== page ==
Leaving aside this debate, FDA's inspection of the Changzhou facility raised concerns regarding the lack of quality systems and highlighted wider questions about the pharmaceutical supply chain in general.
The author says...
The findings of FDA's inspection are worrying, but they serve as a useful reminder to pharmaceutical manufacturers to better control their wider supply chains. Certainly, the incident appears to have encouraged FDA to demand more investigators, and could result in tighter requirements being published in the updated Chapter 5 of the EU GMP, which is due for release later this year. Some companies have already hinted that regulatory authorities are asking more searching questions regarding their supply chain.
Four main breaches of cGMP were highlighted in FDA's warning letter to Changzhou SPL:4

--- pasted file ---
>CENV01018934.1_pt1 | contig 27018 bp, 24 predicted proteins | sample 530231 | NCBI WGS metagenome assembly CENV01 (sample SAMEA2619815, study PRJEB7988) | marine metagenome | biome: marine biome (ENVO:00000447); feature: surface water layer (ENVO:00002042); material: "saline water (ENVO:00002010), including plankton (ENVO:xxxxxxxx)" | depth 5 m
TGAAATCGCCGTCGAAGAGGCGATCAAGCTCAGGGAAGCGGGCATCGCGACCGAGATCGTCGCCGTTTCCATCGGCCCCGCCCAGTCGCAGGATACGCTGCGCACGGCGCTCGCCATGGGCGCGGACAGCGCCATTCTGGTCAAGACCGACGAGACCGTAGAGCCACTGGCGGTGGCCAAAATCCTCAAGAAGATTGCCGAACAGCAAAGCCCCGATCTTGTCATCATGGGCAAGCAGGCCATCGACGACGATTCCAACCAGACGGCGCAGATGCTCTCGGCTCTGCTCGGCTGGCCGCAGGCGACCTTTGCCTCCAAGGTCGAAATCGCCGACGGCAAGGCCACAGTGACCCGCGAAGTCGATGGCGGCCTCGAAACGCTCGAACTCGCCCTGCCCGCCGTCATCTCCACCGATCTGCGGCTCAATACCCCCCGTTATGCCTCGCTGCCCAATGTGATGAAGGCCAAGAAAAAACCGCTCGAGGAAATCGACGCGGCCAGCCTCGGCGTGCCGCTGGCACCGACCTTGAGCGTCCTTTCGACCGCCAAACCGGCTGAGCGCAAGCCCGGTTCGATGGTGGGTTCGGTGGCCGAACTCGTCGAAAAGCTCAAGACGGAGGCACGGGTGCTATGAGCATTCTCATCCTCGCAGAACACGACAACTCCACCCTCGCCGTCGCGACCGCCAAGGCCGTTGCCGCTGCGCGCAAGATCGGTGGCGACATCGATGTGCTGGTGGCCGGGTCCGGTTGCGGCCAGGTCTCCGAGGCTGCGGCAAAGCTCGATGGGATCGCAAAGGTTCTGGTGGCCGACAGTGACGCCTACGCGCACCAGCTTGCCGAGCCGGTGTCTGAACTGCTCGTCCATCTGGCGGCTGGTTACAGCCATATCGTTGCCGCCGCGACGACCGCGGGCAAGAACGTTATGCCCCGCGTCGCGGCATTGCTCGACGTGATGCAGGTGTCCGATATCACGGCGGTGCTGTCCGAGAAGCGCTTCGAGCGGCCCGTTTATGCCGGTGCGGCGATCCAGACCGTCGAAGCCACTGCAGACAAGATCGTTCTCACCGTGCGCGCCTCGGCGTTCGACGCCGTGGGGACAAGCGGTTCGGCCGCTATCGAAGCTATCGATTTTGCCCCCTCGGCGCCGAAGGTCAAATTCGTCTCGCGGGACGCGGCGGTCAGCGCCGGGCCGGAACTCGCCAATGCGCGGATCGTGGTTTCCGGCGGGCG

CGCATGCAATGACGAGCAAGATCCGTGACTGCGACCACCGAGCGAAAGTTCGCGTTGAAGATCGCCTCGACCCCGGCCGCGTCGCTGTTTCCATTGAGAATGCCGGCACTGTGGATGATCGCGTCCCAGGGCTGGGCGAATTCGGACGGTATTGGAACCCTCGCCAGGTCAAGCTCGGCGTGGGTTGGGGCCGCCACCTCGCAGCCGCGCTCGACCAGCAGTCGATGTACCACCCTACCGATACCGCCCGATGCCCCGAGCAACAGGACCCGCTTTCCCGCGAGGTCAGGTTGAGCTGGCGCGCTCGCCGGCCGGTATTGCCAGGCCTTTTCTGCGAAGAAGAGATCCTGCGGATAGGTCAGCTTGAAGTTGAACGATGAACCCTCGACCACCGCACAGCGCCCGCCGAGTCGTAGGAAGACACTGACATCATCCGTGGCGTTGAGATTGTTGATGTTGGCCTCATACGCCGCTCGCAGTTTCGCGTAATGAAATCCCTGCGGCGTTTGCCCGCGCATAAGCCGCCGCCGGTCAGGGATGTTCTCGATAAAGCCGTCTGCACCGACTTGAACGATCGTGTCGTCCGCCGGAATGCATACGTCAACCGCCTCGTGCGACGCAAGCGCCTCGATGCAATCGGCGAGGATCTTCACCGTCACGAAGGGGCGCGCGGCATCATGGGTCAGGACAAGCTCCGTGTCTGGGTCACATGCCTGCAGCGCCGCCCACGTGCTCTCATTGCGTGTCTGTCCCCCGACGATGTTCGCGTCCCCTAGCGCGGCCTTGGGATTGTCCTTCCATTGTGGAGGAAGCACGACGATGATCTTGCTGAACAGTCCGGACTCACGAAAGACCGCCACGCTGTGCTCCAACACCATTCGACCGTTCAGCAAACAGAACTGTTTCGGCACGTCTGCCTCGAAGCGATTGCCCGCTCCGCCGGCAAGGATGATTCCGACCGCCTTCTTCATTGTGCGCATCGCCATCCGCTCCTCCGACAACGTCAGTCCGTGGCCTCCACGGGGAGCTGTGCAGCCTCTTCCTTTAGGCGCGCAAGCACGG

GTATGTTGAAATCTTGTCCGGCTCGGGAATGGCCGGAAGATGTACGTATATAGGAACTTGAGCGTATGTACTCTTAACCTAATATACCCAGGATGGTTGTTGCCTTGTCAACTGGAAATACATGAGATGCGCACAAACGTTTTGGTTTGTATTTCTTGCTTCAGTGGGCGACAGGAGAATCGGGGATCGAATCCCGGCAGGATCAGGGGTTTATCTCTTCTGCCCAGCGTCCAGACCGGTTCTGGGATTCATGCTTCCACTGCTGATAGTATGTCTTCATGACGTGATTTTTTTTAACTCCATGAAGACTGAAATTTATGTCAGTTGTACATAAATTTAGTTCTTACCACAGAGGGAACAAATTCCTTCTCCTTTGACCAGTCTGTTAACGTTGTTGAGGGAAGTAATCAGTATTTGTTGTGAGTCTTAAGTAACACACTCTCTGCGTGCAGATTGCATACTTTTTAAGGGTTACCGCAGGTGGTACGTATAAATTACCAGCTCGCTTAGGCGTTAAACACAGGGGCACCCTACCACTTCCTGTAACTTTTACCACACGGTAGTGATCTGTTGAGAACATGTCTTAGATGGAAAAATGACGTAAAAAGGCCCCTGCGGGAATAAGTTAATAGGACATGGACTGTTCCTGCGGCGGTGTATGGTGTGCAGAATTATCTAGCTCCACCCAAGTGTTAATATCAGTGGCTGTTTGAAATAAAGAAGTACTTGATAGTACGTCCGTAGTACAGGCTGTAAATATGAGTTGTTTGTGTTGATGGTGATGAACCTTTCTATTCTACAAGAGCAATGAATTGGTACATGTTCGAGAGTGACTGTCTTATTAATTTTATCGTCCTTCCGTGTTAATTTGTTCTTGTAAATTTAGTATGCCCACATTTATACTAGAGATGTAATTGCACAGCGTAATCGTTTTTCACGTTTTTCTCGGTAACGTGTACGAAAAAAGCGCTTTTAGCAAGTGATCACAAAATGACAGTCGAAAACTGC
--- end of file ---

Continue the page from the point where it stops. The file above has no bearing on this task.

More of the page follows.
Regarding the first point, inspection revealed that Changzhou SPL lacked an adequate evaluation of the critical processing steps designed to remove impurities. As well as critical process parameters that were neither well defined nor controlled, an impurity profile had also not been established for the heparin sodium API. Additionally, the validation studies that were conducted failed to determine whether the process could adequately remove identified and unidentified impurities.
The issue of identifying and testing for impurities is governed by ICH Q7A guidance.5 Changzhou SPL seemed to be of the opinion that its testing regime was consistent with a statement from ICH Q7A: "Impurity profiles are not normally necessary for APIs from herbal or animal tissue origin." FDA refuted that observation by noting that while "a full impurity profile may not be necessary as part of batch-to-batch testing of certain APIs, it is necessary that specifications for impurities be established for the production of all API and that each API batch be tested for conformance to these specifications."